Adam Rittenberg: Stacy, I highly doubt any expansion candidate, including Notre Dame, would get a sweetened deals. The Big Ten is in a strong enough position that it doesn't have to provide extra benefits for anyone. If anything, a new member might not enjoy the same privileges as existing members, but I doubt this as well. The Big Ten has prided itself on all of its members being as equal as possible (i.e. TV revenue sharing). This puts the Big Ten in a stronger place than, say, the Big 12. I also go back to the last time the Big Ten and Notre Dame talked. The Big Ten was in a weaker position (no Big Ten Network, weaker overall TV deal), while Notre Dame was in a stronger position (full BCS share). Things have changed since then.
Phillip from Palo Alto, Calif., writes: In Tuesday's mailblog you said that Vanderbilt's football success has been extremely limited, which isn't in question. However isn't that basically describing Rutgers, outside of being close to New York? And wouldn't it be a stronger argument that Vanderbilt's entire athletic department and school are substantially stronger than Rutgers (just look at every year-end Director's Cup rankings)? What makes Rutgers so appealing other than New York, which is not a guarantee, Adam?
Adam Rittenberg: Phillip, a couple of points. Rutgers has had more recent success in football than Vanderbilt, and RU has made a strong investment in the program to elevate its profile. Vanderbilt is in a very tough situation in the SEC, but other schools in big conferences with similar profiles -- Northwestern, Stanford -- have found ways to succeed more often. You're right that Vanderbilt has a stronger overall athletic program than Rutgers, and the Directors' Cup stats back it up. As for academics, Vandy has an edge, but Rutgers is a solid academic school, too, and certainly fits into the parameters of what the Big Ten will accept. The big difference here is the New York market and the potential, not the guarantee, that it provides. Will Big Ten football make a splash in the New York market? Tough to tell, but it's possible. And if it works, the rewards are immense. Nashville doesn't provide the same potential, especially in a state with another dominant college program (University of Tennessee).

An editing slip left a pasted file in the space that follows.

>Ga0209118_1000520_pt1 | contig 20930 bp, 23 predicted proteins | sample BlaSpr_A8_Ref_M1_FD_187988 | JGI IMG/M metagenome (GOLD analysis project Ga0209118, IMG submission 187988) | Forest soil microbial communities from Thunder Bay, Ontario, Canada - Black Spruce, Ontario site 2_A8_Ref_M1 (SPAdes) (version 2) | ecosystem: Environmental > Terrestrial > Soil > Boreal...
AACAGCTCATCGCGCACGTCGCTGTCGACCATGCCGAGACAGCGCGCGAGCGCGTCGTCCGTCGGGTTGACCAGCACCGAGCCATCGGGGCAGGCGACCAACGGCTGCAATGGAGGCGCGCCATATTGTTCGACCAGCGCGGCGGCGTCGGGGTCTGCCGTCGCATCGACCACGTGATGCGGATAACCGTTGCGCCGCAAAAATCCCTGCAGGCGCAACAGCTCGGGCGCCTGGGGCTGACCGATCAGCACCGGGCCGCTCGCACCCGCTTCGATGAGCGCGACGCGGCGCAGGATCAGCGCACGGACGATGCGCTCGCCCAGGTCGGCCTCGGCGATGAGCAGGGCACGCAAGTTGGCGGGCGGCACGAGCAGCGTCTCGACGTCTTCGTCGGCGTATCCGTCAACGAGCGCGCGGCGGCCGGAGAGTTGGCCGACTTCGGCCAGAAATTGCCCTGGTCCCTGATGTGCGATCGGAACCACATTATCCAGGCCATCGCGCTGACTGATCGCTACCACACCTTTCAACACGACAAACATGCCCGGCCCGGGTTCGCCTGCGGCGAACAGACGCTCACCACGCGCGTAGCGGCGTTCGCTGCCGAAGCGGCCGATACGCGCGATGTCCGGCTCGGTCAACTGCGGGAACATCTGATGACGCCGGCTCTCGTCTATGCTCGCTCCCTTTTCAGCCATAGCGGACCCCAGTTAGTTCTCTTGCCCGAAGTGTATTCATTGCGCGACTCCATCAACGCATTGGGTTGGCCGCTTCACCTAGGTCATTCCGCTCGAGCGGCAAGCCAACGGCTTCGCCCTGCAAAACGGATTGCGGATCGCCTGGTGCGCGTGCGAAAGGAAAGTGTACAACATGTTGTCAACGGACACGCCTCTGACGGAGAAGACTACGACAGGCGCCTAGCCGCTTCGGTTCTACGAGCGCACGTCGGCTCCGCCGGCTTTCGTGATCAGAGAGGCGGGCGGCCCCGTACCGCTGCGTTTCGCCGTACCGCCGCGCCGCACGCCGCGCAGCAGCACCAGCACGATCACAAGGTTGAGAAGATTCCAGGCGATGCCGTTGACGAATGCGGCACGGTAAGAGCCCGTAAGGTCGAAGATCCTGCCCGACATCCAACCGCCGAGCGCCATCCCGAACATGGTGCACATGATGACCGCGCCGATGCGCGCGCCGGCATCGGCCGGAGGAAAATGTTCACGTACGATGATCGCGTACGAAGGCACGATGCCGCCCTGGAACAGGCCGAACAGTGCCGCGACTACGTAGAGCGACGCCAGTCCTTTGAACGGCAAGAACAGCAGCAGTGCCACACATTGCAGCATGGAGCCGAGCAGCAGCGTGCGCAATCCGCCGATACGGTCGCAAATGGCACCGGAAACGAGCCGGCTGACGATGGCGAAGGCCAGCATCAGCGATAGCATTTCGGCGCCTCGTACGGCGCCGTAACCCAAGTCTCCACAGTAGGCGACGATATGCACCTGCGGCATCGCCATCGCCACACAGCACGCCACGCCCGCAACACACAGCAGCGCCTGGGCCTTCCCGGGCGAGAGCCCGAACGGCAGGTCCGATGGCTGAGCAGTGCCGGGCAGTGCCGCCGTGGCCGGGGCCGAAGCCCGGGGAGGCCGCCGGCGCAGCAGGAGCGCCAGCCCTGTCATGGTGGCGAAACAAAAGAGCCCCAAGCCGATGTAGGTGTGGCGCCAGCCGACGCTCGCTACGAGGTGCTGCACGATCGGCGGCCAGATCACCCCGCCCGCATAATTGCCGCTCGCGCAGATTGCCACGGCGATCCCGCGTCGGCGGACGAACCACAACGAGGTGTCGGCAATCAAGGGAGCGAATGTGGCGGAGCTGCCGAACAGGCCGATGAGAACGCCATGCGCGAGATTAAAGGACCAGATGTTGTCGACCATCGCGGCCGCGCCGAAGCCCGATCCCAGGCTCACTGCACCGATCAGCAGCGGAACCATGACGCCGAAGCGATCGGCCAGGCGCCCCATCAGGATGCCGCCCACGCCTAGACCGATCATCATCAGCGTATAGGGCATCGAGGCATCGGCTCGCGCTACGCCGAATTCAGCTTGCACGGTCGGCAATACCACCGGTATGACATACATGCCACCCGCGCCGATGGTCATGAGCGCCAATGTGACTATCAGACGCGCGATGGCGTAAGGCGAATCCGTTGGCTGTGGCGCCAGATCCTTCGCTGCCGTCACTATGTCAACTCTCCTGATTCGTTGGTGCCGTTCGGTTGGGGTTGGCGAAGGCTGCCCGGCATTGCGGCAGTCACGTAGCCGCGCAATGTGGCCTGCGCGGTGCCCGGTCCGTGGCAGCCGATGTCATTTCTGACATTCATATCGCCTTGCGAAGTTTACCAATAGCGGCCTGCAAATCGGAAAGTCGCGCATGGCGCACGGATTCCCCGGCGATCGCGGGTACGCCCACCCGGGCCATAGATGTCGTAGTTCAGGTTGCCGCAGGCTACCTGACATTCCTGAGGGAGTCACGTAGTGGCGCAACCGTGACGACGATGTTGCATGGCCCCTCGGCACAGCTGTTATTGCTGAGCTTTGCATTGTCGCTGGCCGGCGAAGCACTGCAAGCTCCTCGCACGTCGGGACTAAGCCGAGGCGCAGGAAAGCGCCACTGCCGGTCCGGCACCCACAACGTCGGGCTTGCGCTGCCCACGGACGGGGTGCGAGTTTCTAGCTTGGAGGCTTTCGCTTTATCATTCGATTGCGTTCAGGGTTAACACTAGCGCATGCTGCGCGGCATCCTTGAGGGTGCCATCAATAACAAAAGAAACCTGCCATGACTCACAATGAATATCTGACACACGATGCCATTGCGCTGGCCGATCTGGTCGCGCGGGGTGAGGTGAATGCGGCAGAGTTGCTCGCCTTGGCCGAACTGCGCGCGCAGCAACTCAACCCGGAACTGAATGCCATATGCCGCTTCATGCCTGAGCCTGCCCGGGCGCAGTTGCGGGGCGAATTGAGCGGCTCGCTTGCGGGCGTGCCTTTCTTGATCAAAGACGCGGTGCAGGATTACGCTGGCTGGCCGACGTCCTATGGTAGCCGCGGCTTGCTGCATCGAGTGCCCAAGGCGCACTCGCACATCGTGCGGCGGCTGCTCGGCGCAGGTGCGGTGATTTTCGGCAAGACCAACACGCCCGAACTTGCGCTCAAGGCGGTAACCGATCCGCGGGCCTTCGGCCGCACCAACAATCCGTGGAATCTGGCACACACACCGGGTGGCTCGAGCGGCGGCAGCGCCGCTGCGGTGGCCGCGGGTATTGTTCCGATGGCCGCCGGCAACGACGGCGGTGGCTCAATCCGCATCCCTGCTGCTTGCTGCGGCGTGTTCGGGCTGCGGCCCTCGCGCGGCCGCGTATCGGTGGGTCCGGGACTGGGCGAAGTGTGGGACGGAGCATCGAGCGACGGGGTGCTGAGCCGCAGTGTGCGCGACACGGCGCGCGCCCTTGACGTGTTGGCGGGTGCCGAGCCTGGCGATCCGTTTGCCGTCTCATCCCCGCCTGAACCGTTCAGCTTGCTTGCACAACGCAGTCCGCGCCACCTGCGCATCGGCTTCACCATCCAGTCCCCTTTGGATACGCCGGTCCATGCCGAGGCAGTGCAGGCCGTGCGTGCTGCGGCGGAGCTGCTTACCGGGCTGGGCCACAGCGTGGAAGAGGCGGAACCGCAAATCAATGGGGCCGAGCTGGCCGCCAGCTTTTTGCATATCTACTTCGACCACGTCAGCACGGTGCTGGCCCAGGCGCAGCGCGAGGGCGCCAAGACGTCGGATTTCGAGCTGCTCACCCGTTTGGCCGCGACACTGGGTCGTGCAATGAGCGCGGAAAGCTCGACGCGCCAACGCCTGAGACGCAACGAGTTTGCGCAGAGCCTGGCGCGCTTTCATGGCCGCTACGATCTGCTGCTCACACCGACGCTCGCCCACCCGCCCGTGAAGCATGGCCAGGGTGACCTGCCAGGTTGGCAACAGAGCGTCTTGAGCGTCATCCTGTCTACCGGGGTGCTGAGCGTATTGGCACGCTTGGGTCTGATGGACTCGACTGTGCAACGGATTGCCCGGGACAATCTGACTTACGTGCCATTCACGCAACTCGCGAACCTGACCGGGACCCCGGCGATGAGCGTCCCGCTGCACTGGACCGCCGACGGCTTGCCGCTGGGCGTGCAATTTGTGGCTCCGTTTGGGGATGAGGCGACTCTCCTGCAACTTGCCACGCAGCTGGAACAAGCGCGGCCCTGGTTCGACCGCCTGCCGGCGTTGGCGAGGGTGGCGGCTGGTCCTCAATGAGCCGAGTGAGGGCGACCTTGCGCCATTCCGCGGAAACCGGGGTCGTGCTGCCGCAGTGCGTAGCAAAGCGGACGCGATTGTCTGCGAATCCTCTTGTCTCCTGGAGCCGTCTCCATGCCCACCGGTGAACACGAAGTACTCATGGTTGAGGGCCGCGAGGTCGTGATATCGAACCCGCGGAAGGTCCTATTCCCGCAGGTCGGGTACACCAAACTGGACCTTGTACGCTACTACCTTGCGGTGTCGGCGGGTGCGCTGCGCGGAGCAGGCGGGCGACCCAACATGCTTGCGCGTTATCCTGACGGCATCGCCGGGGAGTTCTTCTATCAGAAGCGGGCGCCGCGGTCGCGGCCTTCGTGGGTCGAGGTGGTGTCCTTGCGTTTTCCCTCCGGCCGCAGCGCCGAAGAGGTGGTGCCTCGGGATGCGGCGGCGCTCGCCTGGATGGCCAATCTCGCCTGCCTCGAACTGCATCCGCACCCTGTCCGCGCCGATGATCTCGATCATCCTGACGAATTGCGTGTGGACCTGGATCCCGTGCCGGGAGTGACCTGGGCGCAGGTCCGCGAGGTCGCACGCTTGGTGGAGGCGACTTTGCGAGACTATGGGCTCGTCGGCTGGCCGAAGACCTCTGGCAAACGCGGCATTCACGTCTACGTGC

Josh from Parma, Mich., writes: Why is it that you can be so lenient with the things that Michigan State players do, such as crimes and other forms of trouble for which they have become so closely associated with and yet be so hard on players like Demar Dorsey who plan on going to Michigan? and also see Michigan State as a team on the rise and Michigan struggling again this year? I think your a little biased in some aspects of your assessments and I also think that Michigan has an excellent year going around 8-4 as Rodriguez truly begins to rebuild this program with his players. Now thats said I see Michigan State as a legit threat in the Big Ten, but not to some schools such as Ohio State and Wisconsin. I also believe that Michigan losing its last two games to Sparty aren't going to let a third happen at home.